Turf Toe

Athletes know that because they are highly active people the chances of sustaining an injury are more common than for those who live a more sedentary lifestyle. One common injury, specifically for football players and dancers, is turf toe.

What is Turf Toe?

Turf toe is essentially a sprain to the ligaments surrounding the big toe. It can happen suddenly or build up over time until it becomes a problem. When it happens suddenly it’s usually seen in athletes that are playing sports on artificial turf, especially football players. Artificial ground is more difficult to maneuver on, and sometimes your shoes can even stick to the ground. Typically, it will happen to players who are wearing more flexible shoes that allow the toes to bend forward further. Dancers also often find themselves the victims of turf toe more frequently than others.

What are the Symptoms?

If you do sprain your big toe due to an injury you will experience immediate symptoms. There is an intense amount of pain and swelling and you probably won’t be able to walk because the range of motion in your toe will be very limited. You may even be able to hear a popping sound when it happens. If it occurs over time you may still experience the same symptoms only they will worsen as time goes by. Since the symptoms may resemble other toe injuries or conditions your doctor will usually perform a number of tests including X-ray (to rule out a bone fracture), CT scan, MRI, or bone scan. Once it’s determined to be turf toe your treatment program can begin.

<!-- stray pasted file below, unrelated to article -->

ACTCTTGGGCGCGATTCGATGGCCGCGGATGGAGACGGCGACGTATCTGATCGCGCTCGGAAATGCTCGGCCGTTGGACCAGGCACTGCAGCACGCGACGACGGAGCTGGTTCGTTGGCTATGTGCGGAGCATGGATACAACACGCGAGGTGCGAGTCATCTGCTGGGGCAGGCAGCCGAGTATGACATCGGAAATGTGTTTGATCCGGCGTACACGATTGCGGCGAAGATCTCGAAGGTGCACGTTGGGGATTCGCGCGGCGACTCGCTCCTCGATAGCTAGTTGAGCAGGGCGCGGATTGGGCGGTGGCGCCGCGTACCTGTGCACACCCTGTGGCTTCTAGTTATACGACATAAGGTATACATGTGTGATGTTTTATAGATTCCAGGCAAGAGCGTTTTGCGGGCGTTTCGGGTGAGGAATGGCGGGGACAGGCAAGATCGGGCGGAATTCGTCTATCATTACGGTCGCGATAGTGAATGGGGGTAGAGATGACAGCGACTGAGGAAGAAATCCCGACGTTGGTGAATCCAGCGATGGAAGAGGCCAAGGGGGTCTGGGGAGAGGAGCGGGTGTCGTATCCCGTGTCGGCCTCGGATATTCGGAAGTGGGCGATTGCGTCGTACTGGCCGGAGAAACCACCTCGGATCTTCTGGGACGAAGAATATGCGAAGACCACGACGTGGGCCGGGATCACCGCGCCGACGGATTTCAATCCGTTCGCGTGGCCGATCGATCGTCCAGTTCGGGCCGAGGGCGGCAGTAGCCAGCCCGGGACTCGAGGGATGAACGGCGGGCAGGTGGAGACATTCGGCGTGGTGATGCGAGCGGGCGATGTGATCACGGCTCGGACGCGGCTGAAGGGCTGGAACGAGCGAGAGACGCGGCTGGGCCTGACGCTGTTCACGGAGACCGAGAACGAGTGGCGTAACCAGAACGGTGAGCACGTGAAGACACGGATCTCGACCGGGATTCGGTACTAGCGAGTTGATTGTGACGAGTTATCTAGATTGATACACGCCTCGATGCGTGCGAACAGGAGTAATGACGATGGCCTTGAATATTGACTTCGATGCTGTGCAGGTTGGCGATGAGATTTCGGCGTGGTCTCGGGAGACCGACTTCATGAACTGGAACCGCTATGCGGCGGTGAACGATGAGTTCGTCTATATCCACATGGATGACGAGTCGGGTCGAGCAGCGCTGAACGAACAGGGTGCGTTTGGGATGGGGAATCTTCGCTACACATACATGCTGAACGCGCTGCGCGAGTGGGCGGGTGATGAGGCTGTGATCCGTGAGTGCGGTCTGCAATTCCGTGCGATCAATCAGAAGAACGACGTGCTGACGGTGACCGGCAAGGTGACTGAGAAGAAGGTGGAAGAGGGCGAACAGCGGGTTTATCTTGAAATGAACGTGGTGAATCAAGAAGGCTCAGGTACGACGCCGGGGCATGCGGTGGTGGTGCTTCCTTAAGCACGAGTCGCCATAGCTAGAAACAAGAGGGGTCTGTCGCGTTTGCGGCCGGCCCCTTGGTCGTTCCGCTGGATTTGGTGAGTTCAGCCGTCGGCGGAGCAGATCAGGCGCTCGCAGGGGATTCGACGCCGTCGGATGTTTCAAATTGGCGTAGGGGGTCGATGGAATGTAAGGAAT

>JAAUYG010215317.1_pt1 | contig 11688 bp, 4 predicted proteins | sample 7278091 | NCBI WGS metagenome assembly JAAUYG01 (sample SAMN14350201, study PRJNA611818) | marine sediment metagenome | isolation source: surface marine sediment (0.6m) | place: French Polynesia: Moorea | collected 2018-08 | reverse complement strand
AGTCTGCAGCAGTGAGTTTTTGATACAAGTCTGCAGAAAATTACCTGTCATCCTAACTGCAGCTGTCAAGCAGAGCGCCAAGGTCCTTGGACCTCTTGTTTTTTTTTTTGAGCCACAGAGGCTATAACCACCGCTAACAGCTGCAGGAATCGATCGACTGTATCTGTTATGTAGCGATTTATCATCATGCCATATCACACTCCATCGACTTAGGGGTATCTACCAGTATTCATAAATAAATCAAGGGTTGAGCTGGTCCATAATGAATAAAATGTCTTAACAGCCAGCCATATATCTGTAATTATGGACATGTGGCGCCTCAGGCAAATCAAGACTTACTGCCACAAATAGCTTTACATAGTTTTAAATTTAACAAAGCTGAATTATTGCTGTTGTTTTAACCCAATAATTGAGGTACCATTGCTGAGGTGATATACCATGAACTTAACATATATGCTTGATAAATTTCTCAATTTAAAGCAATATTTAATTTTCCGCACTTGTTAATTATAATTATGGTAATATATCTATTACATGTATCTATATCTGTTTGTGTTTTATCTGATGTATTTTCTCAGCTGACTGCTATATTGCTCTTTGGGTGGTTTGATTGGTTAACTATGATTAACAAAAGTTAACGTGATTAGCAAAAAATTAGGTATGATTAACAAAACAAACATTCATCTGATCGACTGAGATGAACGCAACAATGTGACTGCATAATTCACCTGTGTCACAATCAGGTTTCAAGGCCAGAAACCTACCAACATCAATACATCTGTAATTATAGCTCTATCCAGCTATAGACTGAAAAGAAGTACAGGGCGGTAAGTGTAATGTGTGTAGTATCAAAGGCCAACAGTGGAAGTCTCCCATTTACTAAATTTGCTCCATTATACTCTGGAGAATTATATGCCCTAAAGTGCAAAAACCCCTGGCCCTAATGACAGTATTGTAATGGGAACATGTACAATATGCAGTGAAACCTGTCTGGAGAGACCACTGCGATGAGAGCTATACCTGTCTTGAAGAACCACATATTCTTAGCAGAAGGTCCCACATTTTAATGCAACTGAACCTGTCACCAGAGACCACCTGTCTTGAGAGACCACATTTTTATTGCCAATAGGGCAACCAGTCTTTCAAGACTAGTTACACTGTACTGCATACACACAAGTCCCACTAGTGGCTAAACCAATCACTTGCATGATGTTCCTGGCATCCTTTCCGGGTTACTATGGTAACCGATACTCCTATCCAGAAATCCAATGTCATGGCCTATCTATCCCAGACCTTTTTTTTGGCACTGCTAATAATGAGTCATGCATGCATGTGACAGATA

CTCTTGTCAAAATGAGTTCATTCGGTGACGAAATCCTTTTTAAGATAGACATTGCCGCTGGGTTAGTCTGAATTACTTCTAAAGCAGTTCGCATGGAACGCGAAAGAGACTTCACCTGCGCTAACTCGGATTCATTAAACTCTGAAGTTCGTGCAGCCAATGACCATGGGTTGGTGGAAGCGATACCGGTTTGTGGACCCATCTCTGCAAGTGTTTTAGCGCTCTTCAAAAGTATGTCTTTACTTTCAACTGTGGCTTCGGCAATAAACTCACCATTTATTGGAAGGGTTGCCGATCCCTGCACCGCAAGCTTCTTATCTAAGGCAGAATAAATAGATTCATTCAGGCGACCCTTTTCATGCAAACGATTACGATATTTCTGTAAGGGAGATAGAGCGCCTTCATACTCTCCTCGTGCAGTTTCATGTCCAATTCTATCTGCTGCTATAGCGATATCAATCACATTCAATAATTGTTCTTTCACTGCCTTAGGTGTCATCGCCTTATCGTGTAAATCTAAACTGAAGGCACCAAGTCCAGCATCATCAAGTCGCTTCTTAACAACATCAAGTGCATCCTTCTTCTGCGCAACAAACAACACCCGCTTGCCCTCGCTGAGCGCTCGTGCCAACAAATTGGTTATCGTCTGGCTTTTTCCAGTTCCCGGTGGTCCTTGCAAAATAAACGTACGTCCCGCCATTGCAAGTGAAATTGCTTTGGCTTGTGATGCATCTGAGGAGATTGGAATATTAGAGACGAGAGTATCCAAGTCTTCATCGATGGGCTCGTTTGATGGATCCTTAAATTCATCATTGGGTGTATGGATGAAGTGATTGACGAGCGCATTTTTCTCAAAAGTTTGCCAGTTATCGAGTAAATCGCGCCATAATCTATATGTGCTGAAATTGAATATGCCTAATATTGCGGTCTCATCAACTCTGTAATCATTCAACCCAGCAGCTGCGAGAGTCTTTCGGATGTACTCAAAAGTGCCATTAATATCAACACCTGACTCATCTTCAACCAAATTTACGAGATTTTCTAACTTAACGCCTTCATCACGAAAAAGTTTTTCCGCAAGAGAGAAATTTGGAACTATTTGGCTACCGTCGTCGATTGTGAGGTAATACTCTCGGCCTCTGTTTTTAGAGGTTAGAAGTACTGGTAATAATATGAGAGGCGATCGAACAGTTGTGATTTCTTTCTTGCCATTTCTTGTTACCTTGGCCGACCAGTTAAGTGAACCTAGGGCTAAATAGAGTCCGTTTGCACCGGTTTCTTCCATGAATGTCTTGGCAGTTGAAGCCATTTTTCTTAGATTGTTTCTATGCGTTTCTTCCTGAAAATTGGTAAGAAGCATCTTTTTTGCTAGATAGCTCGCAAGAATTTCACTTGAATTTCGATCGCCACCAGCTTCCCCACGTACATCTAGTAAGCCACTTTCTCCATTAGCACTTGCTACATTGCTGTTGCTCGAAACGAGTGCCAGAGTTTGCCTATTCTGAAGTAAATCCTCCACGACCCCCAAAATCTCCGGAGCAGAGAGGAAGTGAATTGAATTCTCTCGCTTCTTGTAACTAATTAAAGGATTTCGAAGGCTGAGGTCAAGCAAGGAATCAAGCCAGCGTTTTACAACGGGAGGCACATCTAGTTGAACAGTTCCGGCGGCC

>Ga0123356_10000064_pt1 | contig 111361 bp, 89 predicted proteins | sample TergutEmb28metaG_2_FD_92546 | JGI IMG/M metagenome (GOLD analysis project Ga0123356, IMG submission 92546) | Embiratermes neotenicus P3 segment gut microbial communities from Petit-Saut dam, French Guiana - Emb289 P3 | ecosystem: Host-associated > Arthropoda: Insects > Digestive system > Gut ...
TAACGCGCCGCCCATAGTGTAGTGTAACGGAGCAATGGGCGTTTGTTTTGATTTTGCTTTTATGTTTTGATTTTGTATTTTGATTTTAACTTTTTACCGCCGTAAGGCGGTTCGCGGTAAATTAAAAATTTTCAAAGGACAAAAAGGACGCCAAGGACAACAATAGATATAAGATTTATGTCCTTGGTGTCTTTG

Treatment for a Toe Sprain

Treatment for turf toe depends on the severity of the injury. The first thing that needs to happen is RICE. This stands for rest, ice, compression, and elevation and it is used as a way to decrease swelling and promote healing. It will also help with pain. Your toe will definitely need to be immobilized for a period of time while the tissue heals. One way to do this is by taping or wrapping the injured toe to the healthy one next to it. This is known as “the buddy method”. Your doctor may also prescribe an anti-inflammatory such as Ibuprofen to help with pain and swelling. Sometimes it might be recommended that you wear a cast or a boot while you heal. You may even need crutches to assist you in getting around. In extremely severe and rare cases you might need surgical intervention if there is a severe tear in the plantar complex or the sesamoid bones were fractured.

Seeking Medical Help

It’s a good idea to get immediate medical help if you believe you have turf toe. This type of sprain will not just heal on its own, so it’s important to follow a treatment regimen that will have you back on your feet in no time. If any of these symptoms apply to you or a loved one, please don’t hesitate to call Dr. Mitchell Wachtel at (888) 616-2512 to schedule an appointment with us in our North Andover, Haverhill, or Lowell offices.